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Saturday, June 22, 2024

Fates of candidates rest in hands of 796 voters

It's been more than a year since the two Democratic candidates announced their intentions to run for president. We thought we'd have a nominee by now. Feb. 5 was supposed to decide it all. So, after a year of campaigning and numerous primaries, we now know this could all come down to the convention in August - and the votes of 796 people. 


Those 796 people are superdelegates, and they vote however they want to vote. The 796 are party insiders - Democratic governors, members of Congress and members of the Democratic National Committee. So far, 261 have endorsed Clinton and 178 have endorsed Obama, according to NBC News estimates. 


These are different than the delegates given out based on primaries and caucuses, which are called pledged delegates. After Tuesday, Sen. Barack Obama has 1,128 pledged delegates and Sen. Hillary Clinton has 1009 delegates. 


Of Wisconsin's 92 delegates, 16 are superdelegates, one of whom, Awais Khaleel, a UW-Madison senior and the vice chair of the College Democrats of America, plans to remain neutral in the race. Another, Marquette junior Jason Rae, is undecided, according to the Milwaukee Journal Sentinel.  


Because the race is so close, there is basically no way for one of the candidates to reach the 2,025 delegates needed to win the nomination without superdelegates like Khaleel and Rae coming into play. But what happens when the race comes down to these 796 people? Well, under certain circumstances, chaos could easily occur. 


Let's say Obama gets to the convention with a lead of 100 or more pledged delegates, but Clinton has more superdelegates. The votes are cast and Clinton emerges as the nominee. The proverbial smoke-filled room scenario would be complete - party insiders would have chosen the nominee despite the American people voting otherwise. Luckily, this probably won't happen. 


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I think that would be a disaster for the party and I think that is extremely unlikely to happen,"" said political science professor David Canon. ""These are all smart people and I think they can see how the voters would view that.""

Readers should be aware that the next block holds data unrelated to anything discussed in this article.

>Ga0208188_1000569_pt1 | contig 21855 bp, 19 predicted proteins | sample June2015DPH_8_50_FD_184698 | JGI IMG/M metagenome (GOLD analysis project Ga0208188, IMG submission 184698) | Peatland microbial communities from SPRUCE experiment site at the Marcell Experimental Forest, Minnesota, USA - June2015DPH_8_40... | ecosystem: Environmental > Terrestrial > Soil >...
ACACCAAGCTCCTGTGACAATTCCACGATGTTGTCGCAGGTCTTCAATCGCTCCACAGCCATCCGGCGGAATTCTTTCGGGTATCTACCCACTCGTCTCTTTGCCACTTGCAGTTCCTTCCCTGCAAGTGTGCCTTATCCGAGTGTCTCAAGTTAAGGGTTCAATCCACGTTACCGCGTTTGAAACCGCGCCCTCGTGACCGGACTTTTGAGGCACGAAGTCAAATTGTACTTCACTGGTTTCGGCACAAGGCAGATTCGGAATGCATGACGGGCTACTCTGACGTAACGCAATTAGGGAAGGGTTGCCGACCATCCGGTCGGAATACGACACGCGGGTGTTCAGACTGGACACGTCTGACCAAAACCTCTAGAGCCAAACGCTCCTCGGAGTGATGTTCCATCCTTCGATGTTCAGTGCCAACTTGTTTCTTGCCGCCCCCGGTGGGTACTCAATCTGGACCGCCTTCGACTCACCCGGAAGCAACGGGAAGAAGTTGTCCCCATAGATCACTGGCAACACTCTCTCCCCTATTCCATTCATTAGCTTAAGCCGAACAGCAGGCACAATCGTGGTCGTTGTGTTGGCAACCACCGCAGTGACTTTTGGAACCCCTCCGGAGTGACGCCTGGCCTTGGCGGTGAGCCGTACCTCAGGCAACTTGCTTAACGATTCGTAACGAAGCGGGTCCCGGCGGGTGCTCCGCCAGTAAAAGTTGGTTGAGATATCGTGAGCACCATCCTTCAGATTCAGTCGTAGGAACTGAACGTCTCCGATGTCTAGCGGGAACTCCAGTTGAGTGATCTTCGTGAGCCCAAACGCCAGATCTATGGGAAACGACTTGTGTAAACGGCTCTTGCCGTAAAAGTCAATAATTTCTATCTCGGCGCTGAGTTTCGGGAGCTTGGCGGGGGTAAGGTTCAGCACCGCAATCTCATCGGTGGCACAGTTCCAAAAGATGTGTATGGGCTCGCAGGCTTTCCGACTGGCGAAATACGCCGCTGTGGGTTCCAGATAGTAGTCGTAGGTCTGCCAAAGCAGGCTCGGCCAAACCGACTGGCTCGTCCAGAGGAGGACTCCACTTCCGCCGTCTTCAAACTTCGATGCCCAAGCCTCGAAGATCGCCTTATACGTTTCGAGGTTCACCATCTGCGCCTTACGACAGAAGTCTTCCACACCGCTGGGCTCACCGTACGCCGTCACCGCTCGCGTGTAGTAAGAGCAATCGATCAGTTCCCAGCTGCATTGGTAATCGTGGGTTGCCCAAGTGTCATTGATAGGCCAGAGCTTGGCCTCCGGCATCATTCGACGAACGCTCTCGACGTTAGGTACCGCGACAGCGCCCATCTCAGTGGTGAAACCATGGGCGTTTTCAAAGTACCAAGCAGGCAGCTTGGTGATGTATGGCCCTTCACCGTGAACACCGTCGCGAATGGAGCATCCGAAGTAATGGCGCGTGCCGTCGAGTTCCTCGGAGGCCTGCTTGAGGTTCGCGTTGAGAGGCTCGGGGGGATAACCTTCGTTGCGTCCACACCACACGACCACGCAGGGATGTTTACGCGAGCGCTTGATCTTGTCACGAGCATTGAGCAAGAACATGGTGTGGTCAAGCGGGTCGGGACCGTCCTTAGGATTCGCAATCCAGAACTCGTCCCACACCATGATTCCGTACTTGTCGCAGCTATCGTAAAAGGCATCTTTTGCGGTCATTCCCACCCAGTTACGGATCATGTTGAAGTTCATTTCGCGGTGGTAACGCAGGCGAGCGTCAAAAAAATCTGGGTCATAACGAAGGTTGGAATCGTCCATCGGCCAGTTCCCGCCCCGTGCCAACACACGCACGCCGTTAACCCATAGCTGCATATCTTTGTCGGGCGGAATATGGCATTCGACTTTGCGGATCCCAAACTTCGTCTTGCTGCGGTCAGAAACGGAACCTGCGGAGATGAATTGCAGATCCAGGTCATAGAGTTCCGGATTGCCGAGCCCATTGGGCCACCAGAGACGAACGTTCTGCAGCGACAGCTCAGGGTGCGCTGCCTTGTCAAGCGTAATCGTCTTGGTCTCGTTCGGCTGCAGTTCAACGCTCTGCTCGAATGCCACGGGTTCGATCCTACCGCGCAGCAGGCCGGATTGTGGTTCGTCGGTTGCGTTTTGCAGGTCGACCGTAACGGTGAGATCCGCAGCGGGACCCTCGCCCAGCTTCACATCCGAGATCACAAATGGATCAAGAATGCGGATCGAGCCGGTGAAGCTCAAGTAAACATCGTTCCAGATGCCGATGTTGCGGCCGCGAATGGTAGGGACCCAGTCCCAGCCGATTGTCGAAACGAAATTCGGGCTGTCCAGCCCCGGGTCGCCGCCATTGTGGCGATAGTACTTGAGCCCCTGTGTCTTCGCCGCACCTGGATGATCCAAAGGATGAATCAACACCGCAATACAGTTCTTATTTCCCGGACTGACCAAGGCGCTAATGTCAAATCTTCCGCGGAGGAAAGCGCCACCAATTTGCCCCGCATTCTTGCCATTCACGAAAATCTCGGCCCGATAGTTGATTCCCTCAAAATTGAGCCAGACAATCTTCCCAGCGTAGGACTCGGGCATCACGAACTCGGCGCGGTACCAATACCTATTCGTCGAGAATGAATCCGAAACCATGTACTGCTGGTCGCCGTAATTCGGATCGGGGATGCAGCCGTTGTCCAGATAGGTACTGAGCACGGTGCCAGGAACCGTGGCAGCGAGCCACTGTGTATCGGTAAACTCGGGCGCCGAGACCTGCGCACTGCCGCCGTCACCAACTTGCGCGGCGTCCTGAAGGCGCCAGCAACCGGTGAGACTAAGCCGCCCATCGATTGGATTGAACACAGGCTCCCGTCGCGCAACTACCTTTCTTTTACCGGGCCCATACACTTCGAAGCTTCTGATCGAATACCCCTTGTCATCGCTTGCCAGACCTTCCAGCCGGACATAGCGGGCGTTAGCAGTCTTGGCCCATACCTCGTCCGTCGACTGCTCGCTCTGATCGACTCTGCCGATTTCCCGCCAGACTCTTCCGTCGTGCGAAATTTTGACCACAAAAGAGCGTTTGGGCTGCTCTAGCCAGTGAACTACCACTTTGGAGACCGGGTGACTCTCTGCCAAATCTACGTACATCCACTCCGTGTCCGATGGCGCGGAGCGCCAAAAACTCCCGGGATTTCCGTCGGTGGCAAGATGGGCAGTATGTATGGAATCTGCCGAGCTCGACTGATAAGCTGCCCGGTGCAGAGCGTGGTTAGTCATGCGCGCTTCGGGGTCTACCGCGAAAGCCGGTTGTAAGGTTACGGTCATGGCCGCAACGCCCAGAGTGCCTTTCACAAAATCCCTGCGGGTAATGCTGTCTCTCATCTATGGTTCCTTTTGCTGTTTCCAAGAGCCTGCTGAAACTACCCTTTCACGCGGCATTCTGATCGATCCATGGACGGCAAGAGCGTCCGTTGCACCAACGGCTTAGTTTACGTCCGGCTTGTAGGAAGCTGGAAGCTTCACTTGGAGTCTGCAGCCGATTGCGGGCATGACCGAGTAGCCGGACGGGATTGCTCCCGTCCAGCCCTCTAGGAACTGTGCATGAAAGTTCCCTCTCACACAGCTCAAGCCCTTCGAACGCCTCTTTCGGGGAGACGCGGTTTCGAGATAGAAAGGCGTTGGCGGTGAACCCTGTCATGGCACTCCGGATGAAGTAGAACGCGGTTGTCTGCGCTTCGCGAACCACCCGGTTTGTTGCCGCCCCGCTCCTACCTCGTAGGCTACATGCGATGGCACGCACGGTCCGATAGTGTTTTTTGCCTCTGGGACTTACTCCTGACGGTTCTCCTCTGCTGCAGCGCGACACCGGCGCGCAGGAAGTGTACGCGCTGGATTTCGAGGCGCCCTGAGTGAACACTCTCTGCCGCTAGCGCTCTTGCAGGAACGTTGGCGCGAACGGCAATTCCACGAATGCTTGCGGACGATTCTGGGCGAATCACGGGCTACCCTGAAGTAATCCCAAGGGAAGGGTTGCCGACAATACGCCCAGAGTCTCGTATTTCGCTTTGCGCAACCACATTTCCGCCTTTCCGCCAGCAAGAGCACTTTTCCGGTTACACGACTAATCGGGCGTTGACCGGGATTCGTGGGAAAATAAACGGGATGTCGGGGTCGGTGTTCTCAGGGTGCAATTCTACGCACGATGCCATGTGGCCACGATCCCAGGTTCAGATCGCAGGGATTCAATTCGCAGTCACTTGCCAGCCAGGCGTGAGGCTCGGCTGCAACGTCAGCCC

To avoid this catastrophe, the superdelegates would have to make a choice: either vote as their states voted, or vote for the winner of the pledged delegates. However, without a convincing margin in pledged delegates - perhaps something more in the range of 50 - then anything can happen, according to Canon. 


Still, the potential for disaster is huge, and it shows a nomination process that may require a facelift. The last reform came after the 1968 Democratic Convention, which ended in riots. Hubert Humphrey won the nomination even though he hadn't entered a single primary. The McGovern-Fraser reforms wished to put the power into the hands of the people once and for all, and that's why we have the system we have today. 


Ironically, after a decade of working this way, the law was changed to include superdelegates after the 1980 election because party leaders thought the system gave too much power to voters, according to Canon. 


""This process is working out precisely the way the party leaders wanted it to,"" he said. We'll have to wait and see whether that's a good thing or not. As Sen. John McCain sits on the sidelines as the presumptive Republican nominee - smearing both Obama and Clinton with little retribution - a race that goes to the convention could very well hurt the Democratic party. 


A race decided by 796 people would hurt the party even more. But, if they're smart, these people will realize that the real power belongs to the voters, and they will back the nominee who leads in pledged delegates, regardless of who they support. 


Erik Opsal is a senior majoring in journalism and political science. Please send responses to

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